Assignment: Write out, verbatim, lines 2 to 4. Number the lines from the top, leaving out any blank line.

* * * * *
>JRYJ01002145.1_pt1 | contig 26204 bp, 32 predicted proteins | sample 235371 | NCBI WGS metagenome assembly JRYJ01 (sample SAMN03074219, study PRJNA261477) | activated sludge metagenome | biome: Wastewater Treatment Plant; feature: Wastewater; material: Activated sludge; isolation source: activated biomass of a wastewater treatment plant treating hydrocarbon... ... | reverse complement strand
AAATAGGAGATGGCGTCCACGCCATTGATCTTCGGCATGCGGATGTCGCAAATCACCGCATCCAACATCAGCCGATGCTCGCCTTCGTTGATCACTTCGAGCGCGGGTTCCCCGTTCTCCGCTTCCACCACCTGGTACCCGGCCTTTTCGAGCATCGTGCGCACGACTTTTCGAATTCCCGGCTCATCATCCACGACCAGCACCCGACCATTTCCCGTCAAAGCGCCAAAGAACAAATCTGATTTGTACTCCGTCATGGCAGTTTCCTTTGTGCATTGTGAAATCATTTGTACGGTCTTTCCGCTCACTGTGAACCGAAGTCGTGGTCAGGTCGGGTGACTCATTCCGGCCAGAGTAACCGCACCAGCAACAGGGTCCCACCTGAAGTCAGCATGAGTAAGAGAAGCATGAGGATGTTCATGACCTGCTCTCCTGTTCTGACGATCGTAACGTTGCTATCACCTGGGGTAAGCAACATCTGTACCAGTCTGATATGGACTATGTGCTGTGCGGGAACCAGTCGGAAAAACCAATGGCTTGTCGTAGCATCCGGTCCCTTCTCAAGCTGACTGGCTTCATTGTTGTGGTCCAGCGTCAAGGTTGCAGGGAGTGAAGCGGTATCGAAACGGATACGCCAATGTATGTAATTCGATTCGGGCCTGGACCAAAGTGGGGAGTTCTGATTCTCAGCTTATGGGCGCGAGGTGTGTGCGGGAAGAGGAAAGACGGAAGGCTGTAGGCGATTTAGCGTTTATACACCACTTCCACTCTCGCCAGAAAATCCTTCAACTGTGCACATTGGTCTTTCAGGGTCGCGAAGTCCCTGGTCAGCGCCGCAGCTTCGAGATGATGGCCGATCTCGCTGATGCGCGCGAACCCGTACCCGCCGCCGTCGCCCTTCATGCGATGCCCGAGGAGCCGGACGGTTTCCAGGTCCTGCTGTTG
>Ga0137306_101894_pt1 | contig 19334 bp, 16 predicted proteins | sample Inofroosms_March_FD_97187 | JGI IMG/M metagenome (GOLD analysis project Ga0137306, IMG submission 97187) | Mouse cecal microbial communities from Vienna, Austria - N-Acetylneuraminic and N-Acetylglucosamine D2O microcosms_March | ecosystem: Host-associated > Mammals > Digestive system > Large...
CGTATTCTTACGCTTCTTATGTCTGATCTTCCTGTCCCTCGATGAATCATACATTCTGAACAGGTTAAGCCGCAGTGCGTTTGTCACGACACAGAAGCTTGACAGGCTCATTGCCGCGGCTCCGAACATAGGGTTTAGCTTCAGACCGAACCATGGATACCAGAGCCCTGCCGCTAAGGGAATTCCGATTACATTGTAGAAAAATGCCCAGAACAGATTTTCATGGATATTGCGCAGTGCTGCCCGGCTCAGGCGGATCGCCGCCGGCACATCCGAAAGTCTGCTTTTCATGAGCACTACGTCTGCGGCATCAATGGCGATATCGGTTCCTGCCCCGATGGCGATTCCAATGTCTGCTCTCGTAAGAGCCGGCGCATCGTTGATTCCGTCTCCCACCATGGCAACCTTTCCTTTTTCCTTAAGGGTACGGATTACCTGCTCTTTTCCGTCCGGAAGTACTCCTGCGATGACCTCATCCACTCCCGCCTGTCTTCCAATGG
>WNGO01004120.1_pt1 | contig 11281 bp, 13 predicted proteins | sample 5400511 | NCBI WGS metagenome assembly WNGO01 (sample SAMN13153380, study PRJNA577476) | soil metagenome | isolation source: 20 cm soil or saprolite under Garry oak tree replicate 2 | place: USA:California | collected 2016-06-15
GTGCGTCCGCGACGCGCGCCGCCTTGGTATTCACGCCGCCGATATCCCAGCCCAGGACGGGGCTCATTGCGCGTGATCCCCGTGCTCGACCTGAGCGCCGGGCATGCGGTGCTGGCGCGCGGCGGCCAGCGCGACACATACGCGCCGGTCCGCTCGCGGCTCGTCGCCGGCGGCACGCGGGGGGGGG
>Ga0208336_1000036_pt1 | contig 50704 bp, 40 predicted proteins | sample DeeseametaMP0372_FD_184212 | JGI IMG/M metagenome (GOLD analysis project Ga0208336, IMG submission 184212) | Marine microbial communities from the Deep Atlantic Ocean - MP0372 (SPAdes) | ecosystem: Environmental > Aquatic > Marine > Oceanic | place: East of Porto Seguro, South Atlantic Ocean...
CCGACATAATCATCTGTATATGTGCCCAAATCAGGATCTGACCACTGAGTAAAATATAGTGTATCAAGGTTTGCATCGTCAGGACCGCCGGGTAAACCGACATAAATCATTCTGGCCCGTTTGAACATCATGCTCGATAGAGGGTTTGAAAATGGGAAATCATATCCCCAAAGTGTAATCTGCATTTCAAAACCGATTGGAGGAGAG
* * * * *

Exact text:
AAATAGGAGATGGCGTCCACGCCATTGATCTTCGGCATGCGGATGTCGCAAATCACCGCATCCAACATCAGCCGATGCTCGCCTTCGTTGATCACTTCGAGCGCGGGTTCCCCGTTCTCCGCTTCCACCACCTGGTACCCGGCCTTTTCGAGCATCGTGCGCACGACTTTTCGAATTCCCGGCTCATCATCCACGACCAGCACCCGACCATTTCCCGTCAAAGCGCCAAAGAACAAATCTGATTTGTACTCCGTCATGGCAGTTTCCTTTGTGCATTGTGAAATCATTTGTACGGTCTTTCCGCTCACTGTGAACCGAAGTCGTGGTCAGGTCGGGTGACTCATTCCGGCCAGAGTAACCGCACCAGCAACAGGGTCCCACCTGAAGTCAGCATGAGTAAGAGAAGCATGAGGATGTTCATGACCTGCTCTCCTGTTCTGACGATCGTAACGTTGCTATCACCTGGGGTAAGCAACATCTGTACCAGTCTGATATGGACTATGTGCTGTGCGGGAACCAGTCGGAAAAACCAATGGCTTGTCGTAGCATCCGGTCCCTTCTCAAGCTGACTGGCTTCATTGTTGTGGTCCAGCGTCAAGGTTGCAGGGAGTGAAGCGGTATCGAAACGGATACGCCAATGTATGTAATTCGATTCGGGCCTGGACCAAAGTGGGGAGTTCTGATTCTCAGCTTATGGGCGCGAGGTGTGTGCGGGAAGAGGAAAGACGGAAGGCTGTAGGCGATTTAGCGTTTATACACCACTTCCACTCTCGCCAGAAAATCCTTCAACTGTGCACATTGGTCTTTCAGGGTCGCGAAGTCCCTGGTCAGCGCCGCAGCTTCGAGATGATGGCCGATCTCGCTGATGCGCGCGAACCCGTACCCGCCGCCGTCGCCCTTCATGCGATGCCCGAGGAGCCGGACGGTTTCCAGGTCCTGCTGTTG
>Ga0137306_101894_pt1 | contig 19334 bp, 16 predicted proteins | sample Inofroosms_March_FD_97187 | JGI IMG/M metagenome (GOLD analysis project Ga0137306, IMG submission 97187) | Mouse cecal microbial communities from Vienna, Austria - N-Acetylneuraminic and N-Acetylglucosamine D2O microcosms_March | ecosystem: Host-associated > Mammals > Digestive system > Large...
CGTATTCTTACGCTTCTTATGTCTGATCTTCCTGTCCCTCGATGAATCATACATTCTGAACAGGTTAAGCCGCAGTGCGTTTGTCACGACACAGAAGCTTGACAGGCTCATTGCCGCGGCTCCGAACATAGGGTTTAGCTTCAGACCGAACCATGGATACCAGAGCCCTGCCGCTAAGGGAATTCCGATTACATTGTAGAAAAATGCCCAGAACAGATTTTCATGGATATTGCGCAGTGCTGCCCGGCTCAGGCGGATCGCCGCCGGCACATCCGAAAGTCTGCTTTTCATGAGCACTACGTCTGCGGCATCAATGGCGATATCGGTTCCTGCCCCGATGGCGATTCCAATGTCTGCTCTCGTAAGAGCCGGCGCATCGTTGATTCCGTCTCCCACCATGGCAACCTTTCCTTTTTCCTTAAGGGTACGGATTACCTGCTCTTTTCCGTCCGGAAGTACTCCTGCGATGACCTCATCCACTCCCGCCTGTCTTCCAATGG